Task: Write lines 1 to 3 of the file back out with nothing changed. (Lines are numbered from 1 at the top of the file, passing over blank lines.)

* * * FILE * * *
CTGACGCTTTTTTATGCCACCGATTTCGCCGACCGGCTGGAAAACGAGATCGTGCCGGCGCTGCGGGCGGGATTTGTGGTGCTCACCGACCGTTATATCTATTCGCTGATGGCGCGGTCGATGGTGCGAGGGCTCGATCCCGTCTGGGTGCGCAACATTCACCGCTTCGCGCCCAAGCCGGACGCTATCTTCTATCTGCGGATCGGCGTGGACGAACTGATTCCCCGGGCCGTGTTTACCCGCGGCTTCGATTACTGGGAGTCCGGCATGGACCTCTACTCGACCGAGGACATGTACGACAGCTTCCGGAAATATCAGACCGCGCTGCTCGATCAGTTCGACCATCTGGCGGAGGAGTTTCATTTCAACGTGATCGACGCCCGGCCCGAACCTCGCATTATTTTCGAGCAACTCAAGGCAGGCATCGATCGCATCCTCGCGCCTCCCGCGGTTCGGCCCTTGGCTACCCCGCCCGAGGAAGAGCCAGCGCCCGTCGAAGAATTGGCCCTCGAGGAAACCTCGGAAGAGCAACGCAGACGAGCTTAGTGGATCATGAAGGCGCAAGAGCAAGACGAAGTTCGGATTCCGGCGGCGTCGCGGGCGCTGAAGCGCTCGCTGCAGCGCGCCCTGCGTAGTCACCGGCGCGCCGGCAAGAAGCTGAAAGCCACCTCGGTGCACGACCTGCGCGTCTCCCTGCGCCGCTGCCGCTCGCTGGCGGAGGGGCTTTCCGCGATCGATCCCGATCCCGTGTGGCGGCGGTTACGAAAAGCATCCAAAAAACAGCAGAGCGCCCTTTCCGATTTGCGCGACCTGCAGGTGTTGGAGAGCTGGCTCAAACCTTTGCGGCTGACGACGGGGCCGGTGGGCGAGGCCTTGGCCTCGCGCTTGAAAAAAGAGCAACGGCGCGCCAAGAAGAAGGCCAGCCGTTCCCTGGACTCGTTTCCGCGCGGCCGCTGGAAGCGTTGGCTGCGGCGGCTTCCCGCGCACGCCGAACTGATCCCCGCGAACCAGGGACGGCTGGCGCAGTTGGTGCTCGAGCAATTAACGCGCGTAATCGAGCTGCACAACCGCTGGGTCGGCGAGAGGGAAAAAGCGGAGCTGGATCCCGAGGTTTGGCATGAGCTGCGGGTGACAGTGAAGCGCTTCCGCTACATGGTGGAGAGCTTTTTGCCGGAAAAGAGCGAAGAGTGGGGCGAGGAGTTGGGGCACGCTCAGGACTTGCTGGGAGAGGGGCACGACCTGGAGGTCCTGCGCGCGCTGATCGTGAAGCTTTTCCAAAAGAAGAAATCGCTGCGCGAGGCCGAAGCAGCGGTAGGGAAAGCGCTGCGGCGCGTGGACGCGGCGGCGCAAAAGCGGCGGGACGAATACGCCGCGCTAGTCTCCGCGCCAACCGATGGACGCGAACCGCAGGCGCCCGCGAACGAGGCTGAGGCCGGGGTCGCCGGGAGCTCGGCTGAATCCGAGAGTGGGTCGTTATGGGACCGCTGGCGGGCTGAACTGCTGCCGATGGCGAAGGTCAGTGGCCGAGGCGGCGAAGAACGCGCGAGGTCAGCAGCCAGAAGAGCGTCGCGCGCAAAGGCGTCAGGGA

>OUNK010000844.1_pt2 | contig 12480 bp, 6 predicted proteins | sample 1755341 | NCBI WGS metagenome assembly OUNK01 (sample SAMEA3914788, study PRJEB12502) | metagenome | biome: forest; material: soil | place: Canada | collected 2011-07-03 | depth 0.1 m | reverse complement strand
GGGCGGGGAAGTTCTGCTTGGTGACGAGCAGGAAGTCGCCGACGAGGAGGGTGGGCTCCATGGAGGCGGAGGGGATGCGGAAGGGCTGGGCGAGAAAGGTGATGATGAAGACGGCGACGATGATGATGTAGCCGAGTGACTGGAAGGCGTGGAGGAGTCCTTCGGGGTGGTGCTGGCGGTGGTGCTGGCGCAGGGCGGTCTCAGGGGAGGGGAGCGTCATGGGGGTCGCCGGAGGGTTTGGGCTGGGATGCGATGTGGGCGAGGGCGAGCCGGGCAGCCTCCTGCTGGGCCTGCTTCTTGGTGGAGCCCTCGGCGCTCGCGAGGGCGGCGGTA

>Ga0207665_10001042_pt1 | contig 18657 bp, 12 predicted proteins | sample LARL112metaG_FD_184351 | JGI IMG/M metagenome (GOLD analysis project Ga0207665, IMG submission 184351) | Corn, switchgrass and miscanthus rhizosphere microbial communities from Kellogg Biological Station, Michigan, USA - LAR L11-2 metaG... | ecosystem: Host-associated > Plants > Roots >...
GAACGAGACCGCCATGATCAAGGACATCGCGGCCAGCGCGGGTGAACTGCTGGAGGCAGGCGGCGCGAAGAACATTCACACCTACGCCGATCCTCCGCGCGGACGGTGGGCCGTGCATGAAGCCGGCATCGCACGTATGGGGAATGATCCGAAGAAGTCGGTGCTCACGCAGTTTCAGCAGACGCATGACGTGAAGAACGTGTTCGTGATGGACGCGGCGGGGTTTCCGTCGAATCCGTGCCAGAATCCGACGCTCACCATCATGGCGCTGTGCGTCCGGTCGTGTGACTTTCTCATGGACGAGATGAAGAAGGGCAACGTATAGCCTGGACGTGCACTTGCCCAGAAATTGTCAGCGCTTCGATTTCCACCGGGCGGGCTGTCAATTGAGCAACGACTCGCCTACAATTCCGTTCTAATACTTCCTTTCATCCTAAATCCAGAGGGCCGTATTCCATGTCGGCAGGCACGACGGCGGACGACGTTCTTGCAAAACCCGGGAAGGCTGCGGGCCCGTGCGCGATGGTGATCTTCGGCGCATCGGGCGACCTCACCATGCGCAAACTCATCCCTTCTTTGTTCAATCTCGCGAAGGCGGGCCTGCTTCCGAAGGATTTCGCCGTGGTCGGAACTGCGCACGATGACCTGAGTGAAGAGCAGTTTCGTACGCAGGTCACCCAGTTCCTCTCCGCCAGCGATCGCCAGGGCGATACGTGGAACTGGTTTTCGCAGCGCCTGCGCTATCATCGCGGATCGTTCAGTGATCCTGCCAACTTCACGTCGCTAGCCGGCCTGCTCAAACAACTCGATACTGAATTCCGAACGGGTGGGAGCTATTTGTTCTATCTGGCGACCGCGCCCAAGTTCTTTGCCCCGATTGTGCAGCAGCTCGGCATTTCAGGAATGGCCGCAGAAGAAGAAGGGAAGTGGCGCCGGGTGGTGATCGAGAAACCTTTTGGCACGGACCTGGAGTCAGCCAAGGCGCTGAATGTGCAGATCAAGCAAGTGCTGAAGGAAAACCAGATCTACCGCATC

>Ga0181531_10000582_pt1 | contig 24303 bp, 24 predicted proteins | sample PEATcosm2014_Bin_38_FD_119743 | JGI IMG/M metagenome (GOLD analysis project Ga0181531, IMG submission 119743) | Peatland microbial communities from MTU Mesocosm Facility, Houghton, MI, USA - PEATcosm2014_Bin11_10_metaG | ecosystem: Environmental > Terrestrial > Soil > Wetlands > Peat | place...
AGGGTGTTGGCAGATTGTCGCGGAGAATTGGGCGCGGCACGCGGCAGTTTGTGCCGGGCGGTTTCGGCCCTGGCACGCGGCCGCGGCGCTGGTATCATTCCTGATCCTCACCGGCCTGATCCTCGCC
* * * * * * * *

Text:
CTGACGCTTTTTTATGCCACCGATTTCGCCGACCGGCTGGAAAACGAGATCGTGCCGGCGCTGCGGGCGGGATTTGTGGTGCTCACCGACCGTTATATCTATTCGCTGATGGCGCGGTCGATGGTGCGAGGGCTCGATCCCGTCTGGGTGCGCAACATTCACCGCTTCGCGCCCAAGCCGGACGCTATCTTCTATCTGCGGATCGGCGTGGACGAACTGATTCCCCGGGCCGTGTTTACCCGCGGCTTCGATTACTGGGAGTCCGGCATGGACCTCTACTCGACCGAGGACATGTACGACAGCTTCCGGAAATATCAGACCGCGCTGCTCGATCAGTTCGACCATCTGGCGGAGGAGTTTCATTTCAACGTGATCGACGCCCGGCCCGAACCTCGCATTATTTTCGAGCAACTCAAGGCAGGCATCGATCGCATCCTCGCGCCTCCCGCGGTTCGGCCCTTGGCTACCCCGCCCGAGGAAGAGCCAGCGCCCGTCGAAGAATTGGCCCTCGAGGAAACCTCGGAAGAGCAACGCAGACGAGCTTAGTGGATCATGAAGGCGCAAGAGCAAGACGAAGTTCGGATTCCGGCGGCGTCGCGGGCGCTGAAGCGCTCGCTGCAGCGCGCCCTGCGTAGTCACCGGCGCGCCGGCAAGAAGCTGAAAGCCACCTCGGTGCACGACCTGCGCGTCTCCCTGCGCCGCTGCCGCTCGCTGGCGGAGGGGCTTTCCGCGATCGATCCCGATCCCGTGTGGCGGCGGTTACGAAAAGCATCCAAAAAACAGCAGAGCGCCCTTTCCGATTTGCGCGACCTGCAGGTGTTGGAGAGCTGGCTCAAACCTTTGCGGCTGACGACGGGGCCGGTGGGCGAGGCCTTGGCCTCGCGCTTGAAAAAAGAGCAACGGCGCGCCAAGAAGAAGGCCAGCCGTTCCCTGGACTCGTTTCCGCGCGGCCGCTGGAAGCGTTGGCTGCGGCGGCTTCCCGCGCACGCCGAACTGATCCCCGCGAACCAGGGACGGCTGGCGCAGTTGGTGCTCGAGCAATTAACGCGCGTAATCGAGCTGCACAACCGCTGGGTCGGCGAGAGGGAAAAAGCGGAGCTGGATCCCGAGGTTTGGCATGAGCTGCGGGTGACAGTGAAGCGCTTCCGCTACATGGTGGAGAGCTTTTTGCCGGAAAAGAGCGAAGAGTGGGGCGAGGAGTTGGGGCACGCTCAGGACTTGCTGGGAGAGGGGCACGACCTGGAGGTCCTGCGCGCGCTGATCGTGAAGCTTTTCCAAAAGAAGAAATCGCTGCGCGAGGCCGAAGCAGCGGTAGGGAAAGCGCTGCGGCGCGTGGACGCGGCGGCGCAAAAGCGGCGGGACGAATACGCCGCGCTAGTCTCCGCGCCAACCGATGGACGCGAACCGCAGGCGCCCGCGAACGAGGCTGAGGCCGGGGTCGCCGGGAGCTCGGCTGAATCCGAGAGTGGGTCGTTATGGGACCGCTGGCGGGCTGAACTGCTGCCGATGGCGAAGGTCAGTGGCCGAGGCGGCGAAGAACGCGCGAGGTCAGCAGCCAGAAGAGCGTCGCGCGCAAAGGCGTCAGGGA

>OUNK010000844.1_pt2 | contig 12480 bp, 6 predicted proteins | sample 1755341 | NCBI WGS metagenome assembly OUNK01 (sample SAMEA3914788, study PRJEB12502) | metagenome | biome: forest; material: soil | place: Canada | collected 2011-07-03 | depth 0.1 m | reverse complement strand
GGGCGGGGAAGTTCTGCTTGGTGACGAGCAGGAAGTCGCCGACGAGGAGGGTGGGCTCCATGGAGGCGGAGGGGATGCGGAAGGGCTGGGCGAGAAAGGTGATGATGAAGACGGCGACGATGATGATGTAGCCGAGTGACTGGAAGGCGTGGAGGAGTCCTTCGGGGTGGTGCTGGCGGTGGTGCTGGCGCAGGGCGGTCTCAGGGGAGGGGAGCGTCATGGGGGTCGCCGGAGGGTTTGGGCTGGGATGCGATGTGGGCGAGGGCGAGCCGGGCAGCCTCCTGCTGGGCCTGCTTCTTGGTGGAGCCCTCGGCGCTCGCGAGGGCGGCGGTA